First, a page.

A radiation spike has been recorded near Chernobyl’s nuclear power plant which has been seized by Russian forces, monitoring data shows.
Invading Russian troops took control of the plant – the site of the world’s worst nuclear disaster in 1986 – on Thursday, Ukraine said.
But experts say another major nuclear disaster there is “extremely unlikely”.
The rise was caused by heavy military vehicles stirring contaminated soil in the 4,000-sq-km (2,485 sq-mile) exclusion zone surrounding the abandoned plant, Ukraine’s State Nuclear Regulatory Inspectorate reported .
The biggest spike was recorded close to the damaged reactor.
Radiation levels are continuously monitored there – measured as a dose that you would receive per hour in a location.
Close to the reactor, you would normally receive a dose of about three units – called microsieverts – every hour. But on Thursday, that jumped to 65 microSv/hrs – about five times more than you would get on one transatlantic flight.
Prof Claire Corkhill, a nuclear materials expert from Sheffield University, told the BBC the spike was “quite localised” and there had been increases along the main routes in and out of the zone around the reactor.
“The increased movement of people and vehicles in and around the Chernobyl zone will have kicked up radioactive dust that’s on the ground,” Prof Corkhill said.
“Provided there’s no further movement, it should decrease again over the next couple of days.”
But any military activity in the zone is concerning.
Russian troops captured the plant, about 130km (80 miles) north of the capital, Kyiv, after a fierce battle with Ukrainian forces, according to Ukrainian officials.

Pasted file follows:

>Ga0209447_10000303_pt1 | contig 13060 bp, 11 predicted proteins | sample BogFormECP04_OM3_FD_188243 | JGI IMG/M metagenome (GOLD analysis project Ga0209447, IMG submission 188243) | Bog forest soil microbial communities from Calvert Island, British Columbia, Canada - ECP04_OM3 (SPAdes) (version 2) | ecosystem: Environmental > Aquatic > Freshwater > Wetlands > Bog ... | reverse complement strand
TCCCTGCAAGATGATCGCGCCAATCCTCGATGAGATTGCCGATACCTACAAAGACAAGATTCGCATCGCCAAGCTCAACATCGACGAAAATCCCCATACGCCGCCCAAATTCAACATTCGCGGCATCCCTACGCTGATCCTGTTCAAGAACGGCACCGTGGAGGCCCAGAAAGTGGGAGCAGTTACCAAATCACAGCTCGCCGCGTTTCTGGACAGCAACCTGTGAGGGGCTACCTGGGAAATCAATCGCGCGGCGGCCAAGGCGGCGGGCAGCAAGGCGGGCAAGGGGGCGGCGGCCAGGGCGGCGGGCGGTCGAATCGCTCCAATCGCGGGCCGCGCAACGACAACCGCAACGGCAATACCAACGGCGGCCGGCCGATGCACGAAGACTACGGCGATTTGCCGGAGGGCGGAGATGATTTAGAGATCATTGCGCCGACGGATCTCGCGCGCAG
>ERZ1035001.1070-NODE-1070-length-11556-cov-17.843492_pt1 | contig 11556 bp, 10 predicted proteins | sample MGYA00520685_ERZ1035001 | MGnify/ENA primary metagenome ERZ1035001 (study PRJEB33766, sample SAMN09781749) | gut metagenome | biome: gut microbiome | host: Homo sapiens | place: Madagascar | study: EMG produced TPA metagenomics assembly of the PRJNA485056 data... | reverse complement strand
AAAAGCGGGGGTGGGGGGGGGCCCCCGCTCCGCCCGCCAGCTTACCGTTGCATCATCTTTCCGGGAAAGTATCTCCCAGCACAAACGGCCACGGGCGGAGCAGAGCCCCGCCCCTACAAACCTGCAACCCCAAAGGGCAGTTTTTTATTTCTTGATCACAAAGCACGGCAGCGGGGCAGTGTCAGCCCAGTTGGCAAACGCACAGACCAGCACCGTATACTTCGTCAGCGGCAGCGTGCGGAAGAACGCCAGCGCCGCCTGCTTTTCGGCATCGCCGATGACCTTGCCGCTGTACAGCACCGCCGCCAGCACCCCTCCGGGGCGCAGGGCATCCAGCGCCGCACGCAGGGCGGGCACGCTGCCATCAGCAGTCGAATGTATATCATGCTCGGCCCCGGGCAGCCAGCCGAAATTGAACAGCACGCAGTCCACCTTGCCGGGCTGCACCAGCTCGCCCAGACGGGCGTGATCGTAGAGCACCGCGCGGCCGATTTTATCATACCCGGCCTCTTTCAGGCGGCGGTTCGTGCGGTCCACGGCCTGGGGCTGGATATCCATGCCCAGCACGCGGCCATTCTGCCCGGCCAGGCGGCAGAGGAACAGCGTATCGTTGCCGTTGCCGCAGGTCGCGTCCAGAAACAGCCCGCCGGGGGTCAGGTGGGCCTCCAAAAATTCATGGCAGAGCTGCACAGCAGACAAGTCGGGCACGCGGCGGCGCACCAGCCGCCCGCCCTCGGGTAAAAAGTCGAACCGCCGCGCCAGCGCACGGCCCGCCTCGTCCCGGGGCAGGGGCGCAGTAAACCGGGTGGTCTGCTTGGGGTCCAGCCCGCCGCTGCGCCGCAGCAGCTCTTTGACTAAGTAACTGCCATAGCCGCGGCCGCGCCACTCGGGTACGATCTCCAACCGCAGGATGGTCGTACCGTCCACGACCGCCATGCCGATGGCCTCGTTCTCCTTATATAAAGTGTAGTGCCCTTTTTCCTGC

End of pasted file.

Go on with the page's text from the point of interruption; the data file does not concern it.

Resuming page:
Ukraine’s President Volodymyr Zelensky said Ukrainian officers fought to defend it, “so that the tragedy of 1986 will not be repeated.” He called the Russian assault on Chernobyl a “declaration of war against the whole of Europe.”
Russian officials have not commented on the battle.
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The Chernobyl site contains several nuclear waste containment facilities – including the so-called “new safe confinement” – a huge protective dome that covers reactor number four, the reactor that infamously exploded, causing the 1986 disaster.
“These buildings are designed for containment, to keep radioactive materials inside, but they’re not necessarily armoured: they’re not designed to operate in a war zone,” Prof Corkhill said.
The radioactivity in the plant has decayed significantly since 1986. “And the thing that released the radioactivity then was a huge fire,” said Prof Corkhill. But she stressed a repeat of that disaster was “extremely unlikely”.
Of much more concern is any fighting close to Ukraine’s other working nuclear reactors.
Nuclear policy expert Prof James Acton wrote on Thursday: “Chernobyl is inside a large uninhabited space. Ukraine’s other reactors are not similarly isolated.
“Nuclear power plants,” he added, “are not designed for war zones.”
The International Atomic Energy Agency (IAEA) said Ukraine informed it on Friday that the country’s nuclear power reactors were continuing to operate “safely and securely”.